I grew up in a middle-class Midwestern family during the 60s. Back then, many families lived off one income and had to stretch every dollar. To offset expenses, my mom planted a garden and we picked fresh fruits and veggies before each meal. At the end of each season, we spent countless hours preserving remaining crops so we would have homegrown food throughout the fall and winter months.
At the time, I didn’t realize how lucky I was to grow up on healthy foods. It wasn’t until I had my daughter that I understood the precious gift mom had given me. Not only did she instill healthy eating habits, she also taught me how to grow my own food and how to cook on a budget.
Helping kids develop healthy food relationships is one of the biggest challenges parents face today. Everywhere you turn there are advertisements for convenience foods, grab-and-go foods, sugar-laden foods, and the ever-popular fast foods packaged with plastic toys.
Once kids travel down the junk food path it can be difficult to rein them in. However, there are a few tricks that can help kids develop a desire to choose nutritional foods over junk food. Encouraging kids to dig in the dirt and play with their food are two strategies that rarely fail.
Dig in the Dirt
One of the best strategies to spark an interest in whole foods is what I refer to as ‘Seeds to Plate’. I have yet to meet a kid who doesn’t enjoy planting a seed and watching it sprout. One of my fondest childhood memories was helping mom plant our family garden each spring.
Every day I would check to see if a plant had poked its head out of the dirt. Watching the plants grow and produce vegetables and fruits was the highlight of my day. I loved those plants and cared for them every day to make certain they had water, vitamins and minerals. Tending to their daily needs helped me develop a healthy relationship with, and respect for, the foods I grew.
While many families have limited gardening space, herbs, vegetables, and fruits can be grown in containers placed on the front porch or rear deck. Encouraging kids to choose their favorite seeds and helping them plant in container gardens is a great way to spark their interest in whole foods. When kids tend and harvest foods they have personally nurtured they develop a great sense of accomplishment and pride.
Ignite Culinary Creativity
Another way to help kids develop healthy food relationships is to bring them into the kitchen. Most kids love to help their parents prepare a meal. Depending on their age, kids can help chop vegetables, bake cookies, make desserts, or cook an entire meal.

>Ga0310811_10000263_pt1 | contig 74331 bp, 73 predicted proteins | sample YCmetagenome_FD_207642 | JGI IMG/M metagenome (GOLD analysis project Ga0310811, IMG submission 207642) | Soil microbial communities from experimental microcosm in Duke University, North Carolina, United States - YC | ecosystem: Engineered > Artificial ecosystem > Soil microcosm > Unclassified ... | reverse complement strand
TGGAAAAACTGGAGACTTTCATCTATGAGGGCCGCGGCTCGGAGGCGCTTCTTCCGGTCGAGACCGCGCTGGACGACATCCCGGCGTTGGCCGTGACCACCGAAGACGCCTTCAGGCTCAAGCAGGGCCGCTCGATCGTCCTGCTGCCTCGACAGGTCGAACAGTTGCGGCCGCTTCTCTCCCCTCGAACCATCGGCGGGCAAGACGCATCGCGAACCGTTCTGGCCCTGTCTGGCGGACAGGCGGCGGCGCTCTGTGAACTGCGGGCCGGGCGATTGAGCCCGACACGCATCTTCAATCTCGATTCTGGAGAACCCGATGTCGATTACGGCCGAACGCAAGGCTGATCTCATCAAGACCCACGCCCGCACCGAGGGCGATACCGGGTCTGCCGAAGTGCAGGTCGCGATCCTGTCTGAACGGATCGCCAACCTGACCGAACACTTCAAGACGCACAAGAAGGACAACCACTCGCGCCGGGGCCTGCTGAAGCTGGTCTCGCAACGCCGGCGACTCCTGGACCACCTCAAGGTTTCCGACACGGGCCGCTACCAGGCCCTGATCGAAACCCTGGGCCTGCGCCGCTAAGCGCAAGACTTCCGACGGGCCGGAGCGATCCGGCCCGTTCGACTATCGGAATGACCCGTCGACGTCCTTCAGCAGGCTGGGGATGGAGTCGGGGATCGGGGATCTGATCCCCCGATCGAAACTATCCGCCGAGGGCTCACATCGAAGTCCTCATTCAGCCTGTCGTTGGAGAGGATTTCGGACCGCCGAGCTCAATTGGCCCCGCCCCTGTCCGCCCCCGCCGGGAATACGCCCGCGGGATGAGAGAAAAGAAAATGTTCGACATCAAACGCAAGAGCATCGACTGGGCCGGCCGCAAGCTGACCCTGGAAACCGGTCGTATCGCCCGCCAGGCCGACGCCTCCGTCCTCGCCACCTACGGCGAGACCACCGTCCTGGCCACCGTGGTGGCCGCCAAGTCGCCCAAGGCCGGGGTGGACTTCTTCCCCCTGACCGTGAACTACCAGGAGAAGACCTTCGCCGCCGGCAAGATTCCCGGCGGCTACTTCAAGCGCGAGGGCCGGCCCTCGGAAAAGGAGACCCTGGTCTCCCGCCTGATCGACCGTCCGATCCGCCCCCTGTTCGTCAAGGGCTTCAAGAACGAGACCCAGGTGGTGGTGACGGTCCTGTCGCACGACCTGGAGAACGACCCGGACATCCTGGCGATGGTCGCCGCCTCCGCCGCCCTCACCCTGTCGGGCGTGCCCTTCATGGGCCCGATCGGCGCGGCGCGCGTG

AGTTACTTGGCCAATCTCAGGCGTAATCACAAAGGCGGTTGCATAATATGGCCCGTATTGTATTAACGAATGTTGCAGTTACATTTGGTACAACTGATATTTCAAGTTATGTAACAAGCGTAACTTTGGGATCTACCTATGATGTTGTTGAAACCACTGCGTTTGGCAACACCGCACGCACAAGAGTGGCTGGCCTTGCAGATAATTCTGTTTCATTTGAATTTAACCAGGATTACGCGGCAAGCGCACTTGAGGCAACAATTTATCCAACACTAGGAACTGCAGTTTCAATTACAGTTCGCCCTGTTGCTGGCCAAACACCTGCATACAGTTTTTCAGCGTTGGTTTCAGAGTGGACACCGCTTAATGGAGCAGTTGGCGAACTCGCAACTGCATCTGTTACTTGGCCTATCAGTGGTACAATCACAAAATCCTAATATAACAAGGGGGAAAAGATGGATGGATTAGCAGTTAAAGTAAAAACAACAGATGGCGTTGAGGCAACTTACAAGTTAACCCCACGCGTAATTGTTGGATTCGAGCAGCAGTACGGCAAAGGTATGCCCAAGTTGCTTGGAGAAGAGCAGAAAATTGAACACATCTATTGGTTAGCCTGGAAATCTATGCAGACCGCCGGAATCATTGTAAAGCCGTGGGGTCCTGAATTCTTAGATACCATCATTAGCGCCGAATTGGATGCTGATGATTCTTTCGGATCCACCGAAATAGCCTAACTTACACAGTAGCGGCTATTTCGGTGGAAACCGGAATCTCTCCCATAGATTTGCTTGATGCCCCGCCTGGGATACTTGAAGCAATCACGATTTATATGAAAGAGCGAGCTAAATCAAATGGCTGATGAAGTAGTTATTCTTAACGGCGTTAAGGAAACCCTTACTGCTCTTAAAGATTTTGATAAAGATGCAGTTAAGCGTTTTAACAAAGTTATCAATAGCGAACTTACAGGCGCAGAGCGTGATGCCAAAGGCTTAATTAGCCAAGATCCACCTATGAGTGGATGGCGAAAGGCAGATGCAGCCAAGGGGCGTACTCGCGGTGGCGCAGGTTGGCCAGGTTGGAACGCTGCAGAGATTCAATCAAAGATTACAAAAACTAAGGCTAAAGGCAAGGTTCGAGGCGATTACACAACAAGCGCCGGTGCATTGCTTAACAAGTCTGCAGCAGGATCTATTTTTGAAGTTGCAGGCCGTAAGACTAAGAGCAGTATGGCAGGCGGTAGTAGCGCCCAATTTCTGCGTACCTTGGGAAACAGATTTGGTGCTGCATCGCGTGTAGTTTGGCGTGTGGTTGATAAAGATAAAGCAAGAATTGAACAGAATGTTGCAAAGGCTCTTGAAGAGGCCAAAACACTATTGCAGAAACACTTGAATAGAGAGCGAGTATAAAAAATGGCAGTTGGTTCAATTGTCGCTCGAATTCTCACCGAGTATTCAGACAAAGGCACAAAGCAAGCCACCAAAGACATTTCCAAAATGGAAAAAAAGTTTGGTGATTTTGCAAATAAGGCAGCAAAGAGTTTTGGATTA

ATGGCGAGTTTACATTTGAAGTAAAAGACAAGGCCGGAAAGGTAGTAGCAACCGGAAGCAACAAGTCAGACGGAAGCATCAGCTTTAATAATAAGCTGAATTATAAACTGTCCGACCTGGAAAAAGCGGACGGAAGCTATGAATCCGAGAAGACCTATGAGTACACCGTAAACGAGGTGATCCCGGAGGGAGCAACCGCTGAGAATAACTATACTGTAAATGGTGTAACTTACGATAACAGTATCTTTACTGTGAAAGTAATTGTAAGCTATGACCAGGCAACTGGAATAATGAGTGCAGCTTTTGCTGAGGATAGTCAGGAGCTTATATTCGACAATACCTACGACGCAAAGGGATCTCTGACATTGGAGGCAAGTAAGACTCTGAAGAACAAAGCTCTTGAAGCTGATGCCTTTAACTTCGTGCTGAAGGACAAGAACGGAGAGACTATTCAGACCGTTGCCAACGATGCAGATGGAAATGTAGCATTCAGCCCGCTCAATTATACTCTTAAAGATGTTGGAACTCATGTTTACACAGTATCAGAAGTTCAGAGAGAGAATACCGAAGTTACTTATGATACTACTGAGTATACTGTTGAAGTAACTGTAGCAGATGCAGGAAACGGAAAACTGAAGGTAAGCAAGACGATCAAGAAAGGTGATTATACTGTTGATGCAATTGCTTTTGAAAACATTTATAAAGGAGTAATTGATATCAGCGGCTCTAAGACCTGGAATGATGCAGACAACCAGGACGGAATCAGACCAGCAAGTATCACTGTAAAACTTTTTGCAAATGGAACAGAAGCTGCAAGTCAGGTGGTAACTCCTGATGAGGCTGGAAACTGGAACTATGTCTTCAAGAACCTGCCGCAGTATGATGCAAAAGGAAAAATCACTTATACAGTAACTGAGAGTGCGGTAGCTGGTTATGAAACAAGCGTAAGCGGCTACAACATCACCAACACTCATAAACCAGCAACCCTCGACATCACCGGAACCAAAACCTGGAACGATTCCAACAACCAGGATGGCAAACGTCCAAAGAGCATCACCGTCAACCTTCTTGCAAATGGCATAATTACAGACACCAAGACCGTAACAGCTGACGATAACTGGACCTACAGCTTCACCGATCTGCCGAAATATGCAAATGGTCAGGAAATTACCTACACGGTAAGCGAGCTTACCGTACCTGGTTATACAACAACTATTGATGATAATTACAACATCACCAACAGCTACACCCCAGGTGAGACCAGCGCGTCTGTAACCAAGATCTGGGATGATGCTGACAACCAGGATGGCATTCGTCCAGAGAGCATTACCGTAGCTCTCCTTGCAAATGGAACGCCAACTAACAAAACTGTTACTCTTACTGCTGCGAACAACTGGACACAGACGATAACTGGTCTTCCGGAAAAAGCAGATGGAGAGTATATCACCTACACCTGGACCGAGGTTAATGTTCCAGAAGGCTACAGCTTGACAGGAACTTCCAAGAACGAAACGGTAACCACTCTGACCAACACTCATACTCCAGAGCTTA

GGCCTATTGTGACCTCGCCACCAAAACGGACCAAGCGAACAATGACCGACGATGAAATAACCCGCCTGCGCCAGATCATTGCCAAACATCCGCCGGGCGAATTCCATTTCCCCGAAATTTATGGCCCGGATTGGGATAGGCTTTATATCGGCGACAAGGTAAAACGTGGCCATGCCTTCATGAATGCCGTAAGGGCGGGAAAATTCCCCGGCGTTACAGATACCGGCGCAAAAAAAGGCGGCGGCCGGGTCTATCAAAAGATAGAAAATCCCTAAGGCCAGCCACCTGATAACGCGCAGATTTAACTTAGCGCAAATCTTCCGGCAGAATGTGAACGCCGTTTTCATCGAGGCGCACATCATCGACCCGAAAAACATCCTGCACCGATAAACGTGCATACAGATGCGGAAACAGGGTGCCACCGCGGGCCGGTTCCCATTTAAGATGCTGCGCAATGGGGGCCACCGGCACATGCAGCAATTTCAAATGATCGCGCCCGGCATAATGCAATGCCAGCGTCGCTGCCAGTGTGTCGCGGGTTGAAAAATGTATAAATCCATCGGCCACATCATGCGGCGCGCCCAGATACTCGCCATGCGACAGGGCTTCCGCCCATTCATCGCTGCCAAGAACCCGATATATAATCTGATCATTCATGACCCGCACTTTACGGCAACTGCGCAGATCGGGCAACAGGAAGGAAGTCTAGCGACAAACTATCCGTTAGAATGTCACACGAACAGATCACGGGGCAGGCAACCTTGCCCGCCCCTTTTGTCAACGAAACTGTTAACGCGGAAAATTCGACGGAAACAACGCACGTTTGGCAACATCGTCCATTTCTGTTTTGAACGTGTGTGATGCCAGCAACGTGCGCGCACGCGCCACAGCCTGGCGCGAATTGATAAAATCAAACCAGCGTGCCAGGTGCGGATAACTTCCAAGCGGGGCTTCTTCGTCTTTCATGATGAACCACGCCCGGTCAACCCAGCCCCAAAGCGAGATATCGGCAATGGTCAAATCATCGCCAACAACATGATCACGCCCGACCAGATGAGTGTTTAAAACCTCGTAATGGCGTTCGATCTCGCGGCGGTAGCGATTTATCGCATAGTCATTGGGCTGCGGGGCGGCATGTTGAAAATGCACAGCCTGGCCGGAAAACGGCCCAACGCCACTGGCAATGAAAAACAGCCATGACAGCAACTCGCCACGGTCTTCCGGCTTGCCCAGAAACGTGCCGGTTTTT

Teaching kids how to cook is one of the greatest gifts parents can give. Cooking with your children not only provides bonding opportunities, but also provides them with life-long skills.
One of my favorite cookbooks is “Gadgetology: Kitchen Fun with Your Kids” by Pam Abrams. This award-winning book teaches kids about nutrition, math, and food history through easy-to-prepare recipes and fun food experiments. Gadgetology also includes food handling and safety techniques, along with food crafts.
Incorporating high-tech gadgets can make cooking in the kitchen fun and entertaining. One of my favorite gadgets is the Demy Digital Recipe Reader. This electronic tool lets users select an ingredient and locate hundreds of recipes that use that specific ingredient. This digital cookbook provides endless possibilities for your kids’ favorite food choices while igniting culinary creativity.
Playing with Food
Who doesn’t enjoy playing with food? My sister and I used to build mashed potato forts and flick peas at one another from behind the white walls. Mom wasn’t too thrilled about the pea flicking, but we often convinced her to join in the fun. While I’m not encouraging food fights, there are plenty of healthy ways to play with food.
For example, celery is one of the most versatile foods to play with. It can be topped with peanut butter and raisins or cream cheese and cranberries. Celery can be turned into a dessert by adding apple butter and apple bits and sprinkled with cinnamon. Give your kids a few stalks of celery along with diced fruit, nuts, and various condiments and let them indulge their creative side.
Mini pizzas are a great way to play with food. Kids can create personal mini pizzas using freshly chopped vegetables and freshly grated cheese. They can make dessert pizzas using jellies, jams, fruit curds, peanut butter, cream cheese, chopped nuts, chocolate spreads or chocolate chips.
A really great source for teaching kids about nutrition and having fun in the kitchen is Rachael Ray’s YUM-O! website. Kids can find a bounty of recipes submitted by other kids, submit their own recipes, and play interactive food games including food trivia, memory cards, and matching games.
Teaching kids how to make sound food choices is a priceless gift that can reward them with abundant health and plenty of brain fuel. Helping kids to develop healthy food relationships can reduce their risk of diabetes and obesity and provide them with nutritional guidelines that can be passed along to their children.
Gadgetology: Kitchen Fun with Your Kids
The “Demy” Digital Recipe Reader